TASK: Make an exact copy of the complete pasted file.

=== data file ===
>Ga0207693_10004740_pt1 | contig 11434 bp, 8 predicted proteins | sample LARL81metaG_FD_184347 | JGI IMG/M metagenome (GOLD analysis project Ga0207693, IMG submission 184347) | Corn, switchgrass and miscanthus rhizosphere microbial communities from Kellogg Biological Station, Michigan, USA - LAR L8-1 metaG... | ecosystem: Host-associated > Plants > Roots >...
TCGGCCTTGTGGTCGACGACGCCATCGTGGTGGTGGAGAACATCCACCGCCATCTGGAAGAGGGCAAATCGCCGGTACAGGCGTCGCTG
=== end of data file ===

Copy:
>Ga0207693_10004740_pt1 | contig 11434 bp, 8 predicted proteins | sample LARL81metaG_FD_184347 | JGI IMG/M metagenome (GOLD analysis project Ga0207693, IMG submission 184347) | Corn, switchgrass and miscanthus rhizosphere microbial communities from Kellogg Biological Station, Michigan, USA - LAR L8-1 metaG... | ecosystem: Host-associated > Plants > Roots >...
TCGGCCTTGTGGTCGACGACGCCATCGTGGTGGTGGAGAACATCCACCGCCATCTGGAAGAGGGCAAATCGCCGGTACAGGCGTCGCTG